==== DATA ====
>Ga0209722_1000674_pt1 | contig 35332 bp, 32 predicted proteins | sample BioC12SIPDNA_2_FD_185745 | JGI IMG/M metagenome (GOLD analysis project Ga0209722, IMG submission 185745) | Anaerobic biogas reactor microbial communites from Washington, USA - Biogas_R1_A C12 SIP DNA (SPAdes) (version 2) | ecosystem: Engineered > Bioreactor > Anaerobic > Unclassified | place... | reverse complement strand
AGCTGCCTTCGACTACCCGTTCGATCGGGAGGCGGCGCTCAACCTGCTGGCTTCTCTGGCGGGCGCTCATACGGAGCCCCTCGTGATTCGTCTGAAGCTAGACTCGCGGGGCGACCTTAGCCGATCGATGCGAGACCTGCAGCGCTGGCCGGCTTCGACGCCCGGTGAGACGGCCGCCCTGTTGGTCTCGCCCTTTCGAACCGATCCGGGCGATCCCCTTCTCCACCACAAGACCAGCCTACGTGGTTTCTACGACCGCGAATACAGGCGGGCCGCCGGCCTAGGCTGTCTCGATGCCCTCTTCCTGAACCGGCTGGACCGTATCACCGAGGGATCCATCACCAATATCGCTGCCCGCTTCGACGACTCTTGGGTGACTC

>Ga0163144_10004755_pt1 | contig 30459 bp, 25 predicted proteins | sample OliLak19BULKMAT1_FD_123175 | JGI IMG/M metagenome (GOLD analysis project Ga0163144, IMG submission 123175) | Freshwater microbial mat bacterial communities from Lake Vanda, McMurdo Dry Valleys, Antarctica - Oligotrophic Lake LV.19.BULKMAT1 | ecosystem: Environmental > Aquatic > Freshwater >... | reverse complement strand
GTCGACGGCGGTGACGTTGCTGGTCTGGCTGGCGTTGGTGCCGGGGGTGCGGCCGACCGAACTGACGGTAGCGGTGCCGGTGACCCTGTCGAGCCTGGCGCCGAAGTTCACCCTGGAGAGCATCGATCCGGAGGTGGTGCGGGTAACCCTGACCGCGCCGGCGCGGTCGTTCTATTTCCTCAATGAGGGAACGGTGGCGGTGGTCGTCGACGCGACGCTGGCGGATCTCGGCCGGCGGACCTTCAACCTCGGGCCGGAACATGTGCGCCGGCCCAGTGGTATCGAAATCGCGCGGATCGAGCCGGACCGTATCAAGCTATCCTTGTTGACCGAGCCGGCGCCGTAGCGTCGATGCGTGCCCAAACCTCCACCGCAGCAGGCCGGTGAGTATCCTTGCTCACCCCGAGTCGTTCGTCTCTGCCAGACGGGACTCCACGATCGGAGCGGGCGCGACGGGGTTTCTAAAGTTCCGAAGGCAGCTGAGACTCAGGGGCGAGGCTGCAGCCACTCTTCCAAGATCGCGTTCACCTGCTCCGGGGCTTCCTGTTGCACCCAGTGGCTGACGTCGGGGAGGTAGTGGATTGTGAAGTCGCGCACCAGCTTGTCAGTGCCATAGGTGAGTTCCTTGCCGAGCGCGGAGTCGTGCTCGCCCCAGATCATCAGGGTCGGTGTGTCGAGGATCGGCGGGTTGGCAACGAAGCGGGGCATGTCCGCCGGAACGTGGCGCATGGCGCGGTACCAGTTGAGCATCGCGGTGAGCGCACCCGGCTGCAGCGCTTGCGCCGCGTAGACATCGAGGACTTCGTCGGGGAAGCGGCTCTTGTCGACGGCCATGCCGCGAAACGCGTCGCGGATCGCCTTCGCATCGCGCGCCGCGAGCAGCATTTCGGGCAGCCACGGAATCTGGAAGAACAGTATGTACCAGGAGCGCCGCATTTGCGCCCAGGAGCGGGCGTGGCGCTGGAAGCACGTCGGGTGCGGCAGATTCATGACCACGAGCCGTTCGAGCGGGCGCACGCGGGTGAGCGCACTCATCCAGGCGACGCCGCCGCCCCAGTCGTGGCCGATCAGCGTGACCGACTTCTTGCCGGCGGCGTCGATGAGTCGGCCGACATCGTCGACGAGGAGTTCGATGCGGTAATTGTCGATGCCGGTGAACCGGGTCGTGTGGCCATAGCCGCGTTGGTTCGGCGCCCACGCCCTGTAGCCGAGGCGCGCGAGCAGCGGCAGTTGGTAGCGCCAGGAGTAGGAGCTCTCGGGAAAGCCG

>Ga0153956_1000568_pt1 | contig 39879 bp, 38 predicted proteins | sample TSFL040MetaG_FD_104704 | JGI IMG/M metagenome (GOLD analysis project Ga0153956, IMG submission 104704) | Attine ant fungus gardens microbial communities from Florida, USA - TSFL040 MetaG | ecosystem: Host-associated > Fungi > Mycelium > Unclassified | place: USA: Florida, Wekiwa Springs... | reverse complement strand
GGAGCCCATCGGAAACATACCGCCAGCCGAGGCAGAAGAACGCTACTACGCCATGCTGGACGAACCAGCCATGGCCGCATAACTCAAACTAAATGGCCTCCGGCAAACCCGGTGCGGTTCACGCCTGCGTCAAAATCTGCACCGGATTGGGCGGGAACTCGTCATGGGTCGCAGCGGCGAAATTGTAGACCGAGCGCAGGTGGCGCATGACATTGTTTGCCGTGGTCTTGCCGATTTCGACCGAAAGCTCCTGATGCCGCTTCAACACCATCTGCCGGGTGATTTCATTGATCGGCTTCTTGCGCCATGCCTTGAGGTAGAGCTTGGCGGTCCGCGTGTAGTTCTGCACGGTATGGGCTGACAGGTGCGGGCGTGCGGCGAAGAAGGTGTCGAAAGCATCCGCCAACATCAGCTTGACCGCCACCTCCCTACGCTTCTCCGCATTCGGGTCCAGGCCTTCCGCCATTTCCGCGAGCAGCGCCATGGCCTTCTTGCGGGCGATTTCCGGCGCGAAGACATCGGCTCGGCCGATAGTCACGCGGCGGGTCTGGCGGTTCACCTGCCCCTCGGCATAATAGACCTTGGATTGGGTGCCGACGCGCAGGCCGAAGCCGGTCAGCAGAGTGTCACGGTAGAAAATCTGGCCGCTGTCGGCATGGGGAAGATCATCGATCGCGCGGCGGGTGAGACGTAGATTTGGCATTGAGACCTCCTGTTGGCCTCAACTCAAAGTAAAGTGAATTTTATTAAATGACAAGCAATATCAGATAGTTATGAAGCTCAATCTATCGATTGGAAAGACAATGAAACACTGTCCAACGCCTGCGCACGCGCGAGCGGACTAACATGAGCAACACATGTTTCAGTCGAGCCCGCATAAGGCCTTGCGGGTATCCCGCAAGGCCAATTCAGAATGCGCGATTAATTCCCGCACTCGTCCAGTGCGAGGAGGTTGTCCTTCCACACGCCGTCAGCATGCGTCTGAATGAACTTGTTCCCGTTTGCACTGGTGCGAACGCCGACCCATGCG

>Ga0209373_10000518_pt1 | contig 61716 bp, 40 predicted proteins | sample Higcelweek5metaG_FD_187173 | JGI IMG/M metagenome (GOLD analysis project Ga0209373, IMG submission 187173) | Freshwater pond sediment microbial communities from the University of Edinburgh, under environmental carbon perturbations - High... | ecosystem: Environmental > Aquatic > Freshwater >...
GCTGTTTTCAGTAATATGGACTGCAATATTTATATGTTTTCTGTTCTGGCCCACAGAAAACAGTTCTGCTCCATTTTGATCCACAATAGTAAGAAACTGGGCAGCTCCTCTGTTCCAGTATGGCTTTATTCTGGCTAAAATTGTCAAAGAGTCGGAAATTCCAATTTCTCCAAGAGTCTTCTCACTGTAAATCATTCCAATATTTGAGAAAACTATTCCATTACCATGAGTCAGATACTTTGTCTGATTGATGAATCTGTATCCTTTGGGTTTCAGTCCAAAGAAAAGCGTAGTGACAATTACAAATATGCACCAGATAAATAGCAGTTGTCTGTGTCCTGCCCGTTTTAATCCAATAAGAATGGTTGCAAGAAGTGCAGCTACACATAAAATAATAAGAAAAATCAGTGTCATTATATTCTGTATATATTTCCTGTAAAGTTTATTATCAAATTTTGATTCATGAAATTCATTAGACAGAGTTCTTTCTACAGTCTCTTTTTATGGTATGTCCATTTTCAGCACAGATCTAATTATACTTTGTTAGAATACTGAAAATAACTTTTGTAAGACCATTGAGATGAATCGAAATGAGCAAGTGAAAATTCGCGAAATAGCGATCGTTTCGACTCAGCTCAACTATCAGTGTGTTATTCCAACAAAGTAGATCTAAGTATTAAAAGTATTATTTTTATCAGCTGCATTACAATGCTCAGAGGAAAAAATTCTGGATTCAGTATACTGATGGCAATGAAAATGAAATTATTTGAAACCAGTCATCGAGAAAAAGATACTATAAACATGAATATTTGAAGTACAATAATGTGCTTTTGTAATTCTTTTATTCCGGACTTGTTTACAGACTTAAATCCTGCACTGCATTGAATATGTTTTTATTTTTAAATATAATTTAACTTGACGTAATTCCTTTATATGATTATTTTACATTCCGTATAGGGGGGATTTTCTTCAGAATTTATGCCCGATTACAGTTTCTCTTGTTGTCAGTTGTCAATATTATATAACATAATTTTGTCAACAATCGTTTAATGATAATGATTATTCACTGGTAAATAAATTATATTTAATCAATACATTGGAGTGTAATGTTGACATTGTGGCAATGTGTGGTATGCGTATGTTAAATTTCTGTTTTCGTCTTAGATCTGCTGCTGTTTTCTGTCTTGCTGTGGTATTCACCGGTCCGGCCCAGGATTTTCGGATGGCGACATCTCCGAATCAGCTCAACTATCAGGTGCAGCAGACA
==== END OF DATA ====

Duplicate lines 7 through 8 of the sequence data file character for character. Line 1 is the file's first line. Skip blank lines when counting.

>Ga0209373_10000518_pt1 | contig 61716 bp, 40 predicted proteins | sample Higcelweek5metaG_FD_187173 | JGI IMG/M metagenome (GOLD analysis project Ga0209373, IMG submission 187173) | Freshwater pond sediment microbial communities from the University of Edinburgh, under environmental carbon perturbations - High... | ecosystem: Environmental > Aquatic > Freshwater >...
GCTGTTTTCAGTAATATGGACTGCAATATTTATATGTTTTCTGTTCTGGCCCACAGAAAACAGTTCTGCTCCATTTTGATCCACAATAGTAAGAAACTGGGCAGCTCCTCTGTTCCAGTATGGCTTTATTCTGGCTAAAATTGTCAAAGAGTCGGAAATTCCAATTTCTCCAAGAGTCTTCTCACTGTAAATCATTCCAATATTTGAGAAAACTATTCCATTACCATGAGTCAGATACTTTGTCTGATTGATGAATCTGTATCCTTTGGGTTTCAGTCCAAAGAAAAGCGTAGTGACAATTACAAATATGCACCAGATAAATAGCAGTTGTCTGTGTCCTGCCCGTTTTAATCCAATAAGAATGGTTGCAAGAAGTGCAGCTACACATAAAATAATAAGAAAAATCAGTGTCATTATATTCTGTATATATTTCCTGTAAAGTTTATTATCAAATTTTGATTCATGAAATTCATTAGACAGAGTTCTTTCTACAGTCTCTTTTTATGGTATGTCCATTTTCAGCACAGATCTAATTATACTTTGTTAGAATACTGAAAATAACTTTTGTAAGACCATTGAGATGAATCGAAATGAGCAAGTGAAAATTCGCGAAATAGCGATCGTTTCGACTCAGCTCAACTATCAGTGTGTTATTCCAACAAAGTAGATCTAAGTATTAAAAGTATTATTTTTATCAGCTGCATTACAATGCTCAGAGGAAAAAATTCTGGATTCAGTATACTGATGGCAATGAAAATGAAATTATTTGAAACCAGTCATCGAGAAAAAGATACTATAAACATGAATATTTGAAGTACAATAATGTGCTTTTGTAATTCTTTTATTCCGGACTTGTTTACAGACTTAAATCCTGCACTGCATTGAATATGTTTTTATTTTTAAATATAATTTAACTTGACGTAATTCCTTTATATGATTATTTTACATTCCGTATAGGGGGGATTTTCTTCAGAATTTATGCCCGATTACAGTTTCTCTTGTTGTCAGTTGTCAATATTATATAACATAATTTTGTCAACAATCGTTTAATGATAATGATTATTCACTGGTAAATAAATTATATTTAATCAATACATTGGAGTGTAATGTTGACATTGTGGCAATGTGTGGTATGCGTATGTTAAATTTCTGTTTTCGTCTTAGATCTGCTGCTGTTTTCTGTCTTGCTGTGGTATTCACCGGTCCGGCCCAGGATTTTCGGATGGCGACATCTCCGAATCAGCTCAACTATCAGGTGCAGCAGACA